Documentary filmmaker says Iraq troops training may be arming America's enemies

Michael Roston
Published: Tuesday February 6, 2007
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In an interview at Salon today, the maker of a forthcoming PBS documentary warns that America's efforts to "stand up" an Iraqi armed forces may be arming and training the very groups contributing to the country's instability.

Mark Smith, an award-winning television journalist, was interviewed by Salon's Alex Koppelman. His forthcoming documentary is called Gangs of Iraq and will air on PBS as part of its America at a Crossroads series. In the interview, Smith warned that the Mahdi Army, the Shi'a militia led by Moqtada al-Sadr, may be a primary beneficiary of the American effort to build a viable Iraqi security force.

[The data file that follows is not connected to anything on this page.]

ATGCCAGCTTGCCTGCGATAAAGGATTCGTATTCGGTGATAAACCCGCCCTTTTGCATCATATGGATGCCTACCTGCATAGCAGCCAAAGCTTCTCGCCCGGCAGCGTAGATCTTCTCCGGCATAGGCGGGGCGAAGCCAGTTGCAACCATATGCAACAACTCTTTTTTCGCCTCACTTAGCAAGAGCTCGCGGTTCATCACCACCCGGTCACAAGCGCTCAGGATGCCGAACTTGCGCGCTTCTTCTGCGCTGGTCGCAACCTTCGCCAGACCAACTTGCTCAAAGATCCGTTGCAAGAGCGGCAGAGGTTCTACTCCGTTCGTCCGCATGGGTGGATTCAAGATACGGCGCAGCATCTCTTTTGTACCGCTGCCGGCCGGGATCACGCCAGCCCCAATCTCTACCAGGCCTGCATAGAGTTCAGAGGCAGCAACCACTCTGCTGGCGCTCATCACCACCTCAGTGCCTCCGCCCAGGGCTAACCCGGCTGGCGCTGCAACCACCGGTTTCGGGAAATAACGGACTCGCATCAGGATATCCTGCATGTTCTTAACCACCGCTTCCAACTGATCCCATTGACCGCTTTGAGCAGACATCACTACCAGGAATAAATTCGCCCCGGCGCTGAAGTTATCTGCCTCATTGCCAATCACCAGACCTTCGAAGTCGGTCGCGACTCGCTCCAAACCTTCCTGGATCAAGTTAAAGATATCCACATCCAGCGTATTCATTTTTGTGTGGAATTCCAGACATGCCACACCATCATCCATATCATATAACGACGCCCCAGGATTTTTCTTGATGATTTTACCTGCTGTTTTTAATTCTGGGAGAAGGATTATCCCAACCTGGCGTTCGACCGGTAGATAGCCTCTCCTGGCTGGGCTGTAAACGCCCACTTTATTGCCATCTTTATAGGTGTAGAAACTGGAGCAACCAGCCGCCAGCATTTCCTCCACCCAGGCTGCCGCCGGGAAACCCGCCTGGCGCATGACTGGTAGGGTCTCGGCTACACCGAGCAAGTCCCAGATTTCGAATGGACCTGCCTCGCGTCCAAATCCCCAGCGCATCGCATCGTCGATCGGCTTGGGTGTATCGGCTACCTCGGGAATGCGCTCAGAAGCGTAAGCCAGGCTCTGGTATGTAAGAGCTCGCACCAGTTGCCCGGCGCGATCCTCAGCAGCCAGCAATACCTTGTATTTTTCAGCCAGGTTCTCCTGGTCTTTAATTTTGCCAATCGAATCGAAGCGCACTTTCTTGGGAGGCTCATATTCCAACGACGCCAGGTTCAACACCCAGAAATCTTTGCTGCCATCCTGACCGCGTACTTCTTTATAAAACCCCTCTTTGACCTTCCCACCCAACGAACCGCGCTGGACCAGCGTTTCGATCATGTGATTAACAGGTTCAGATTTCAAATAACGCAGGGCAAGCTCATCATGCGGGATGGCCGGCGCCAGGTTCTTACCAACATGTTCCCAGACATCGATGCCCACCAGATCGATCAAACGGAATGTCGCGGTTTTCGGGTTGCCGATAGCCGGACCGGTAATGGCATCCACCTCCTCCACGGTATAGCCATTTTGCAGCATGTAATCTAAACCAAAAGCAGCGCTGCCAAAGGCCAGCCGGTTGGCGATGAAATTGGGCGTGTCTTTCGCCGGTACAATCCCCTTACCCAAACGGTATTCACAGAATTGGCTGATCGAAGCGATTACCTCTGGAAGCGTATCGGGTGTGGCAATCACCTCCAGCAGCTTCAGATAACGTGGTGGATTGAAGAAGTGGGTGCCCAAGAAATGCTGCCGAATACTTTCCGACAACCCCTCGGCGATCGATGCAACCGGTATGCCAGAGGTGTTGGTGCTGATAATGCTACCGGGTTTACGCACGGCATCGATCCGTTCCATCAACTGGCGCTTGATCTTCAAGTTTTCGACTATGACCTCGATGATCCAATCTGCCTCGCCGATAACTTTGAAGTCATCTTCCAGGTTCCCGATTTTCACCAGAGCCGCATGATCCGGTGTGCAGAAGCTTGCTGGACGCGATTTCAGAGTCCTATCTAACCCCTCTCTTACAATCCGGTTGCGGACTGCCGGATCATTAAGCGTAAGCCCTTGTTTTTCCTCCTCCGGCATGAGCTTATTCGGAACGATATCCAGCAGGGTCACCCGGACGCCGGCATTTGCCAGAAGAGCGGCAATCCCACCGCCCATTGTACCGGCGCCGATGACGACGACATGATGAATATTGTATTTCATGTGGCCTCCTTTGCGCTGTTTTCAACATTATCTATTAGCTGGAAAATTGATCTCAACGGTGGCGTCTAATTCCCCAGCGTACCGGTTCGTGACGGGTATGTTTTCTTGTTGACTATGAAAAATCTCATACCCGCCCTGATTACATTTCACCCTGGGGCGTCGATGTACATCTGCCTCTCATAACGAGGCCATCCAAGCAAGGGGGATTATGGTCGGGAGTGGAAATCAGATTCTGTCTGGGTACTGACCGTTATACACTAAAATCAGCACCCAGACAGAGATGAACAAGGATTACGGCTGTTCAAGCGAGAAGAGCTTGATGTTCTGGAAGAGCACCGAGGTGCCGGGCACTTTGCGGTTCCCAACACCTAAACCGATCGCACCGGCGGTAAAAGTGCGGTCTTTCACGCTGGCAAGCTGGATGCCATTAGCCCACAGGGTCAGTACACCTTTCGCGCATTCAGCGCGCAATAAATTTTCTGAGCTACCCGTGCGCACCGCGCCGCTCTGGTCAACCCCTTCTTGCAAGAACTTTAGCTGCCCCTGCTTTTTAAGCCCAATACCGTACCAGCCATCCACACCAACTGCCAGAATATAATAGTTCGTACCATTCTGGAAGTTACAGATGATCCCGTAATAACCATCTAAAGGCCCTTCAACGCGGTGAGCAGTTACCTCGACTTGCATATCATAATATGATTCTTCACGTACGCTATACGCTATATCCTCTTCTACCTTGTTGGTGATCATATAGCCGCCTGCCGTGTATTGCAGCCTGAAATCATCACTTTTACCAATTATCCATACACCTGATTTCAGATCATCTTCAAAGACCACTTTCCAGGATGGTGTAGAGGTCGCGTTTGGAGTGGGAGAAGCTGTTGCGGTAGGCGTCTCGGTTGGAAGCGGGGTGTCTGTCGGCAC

"We're not training the Mahdi Army by intent, but we're providing training for people who may take our training program and then go join the militias," Smith told Koppelman. He added, "As early as August '04, there are photographs of uniformed Iraqi police celebrating with the Mahdi Army after a battle in Najaf."

Smith does not only single out the Mahdi Army. He also notes the heavy infiltration of the police by the Badr Corps, the militia of the Supreme Council for Islamic Revolution in Iraq.

"There are numerous reports of whole units of Badr Corps coming intact into the ministry to work in the police forces," Smith warns.

Smith then suggests that this problem raises large questions about the focus on security forces training in US policy.

"It's the centerpiece of our policy, but as I've said, trying to get people to form a national police force in the middle of a civil war is a very difficult, if not impossible, task. It's like going into Kentucky during our Civil War and getting people from the North and the South," he says.

The full interview can be read at Salon's website after watching an advertisement.